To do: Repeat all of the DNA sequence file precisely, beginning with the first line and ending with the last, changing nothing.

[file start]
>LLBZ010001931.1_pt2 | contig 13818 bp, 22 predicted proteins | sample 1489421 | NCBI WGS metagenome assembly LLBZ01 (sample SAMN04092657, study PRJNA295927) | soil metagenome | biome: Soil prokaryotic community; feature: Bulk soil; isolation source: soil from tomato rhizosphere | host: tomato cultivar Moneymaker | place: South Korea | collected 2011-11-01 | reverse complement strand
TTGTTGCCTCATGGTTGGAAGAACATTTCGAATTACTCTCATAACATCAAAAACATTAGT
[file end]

>LLBZ010001931.1_pt2 | contig 13818 bp, 22 predicted proteins | sample 1489421 | NCBI WGS metagenome assembly LLBZ01 (sample SAMN04092657, study PRJNA295927) | soil metagenome | biome: Soil prokaryotic community; feature: Bulk soil; isolation source: soil from tomato rhizosphere | host: tomato cultivar Moneymaker | place: South Korea | collected 2011-11-01 | reverse complement strand
TTGTTGCCTCATGGTTGGAAGAACATTTCGAATTACTCTCATAACATCAAAAACATTAGT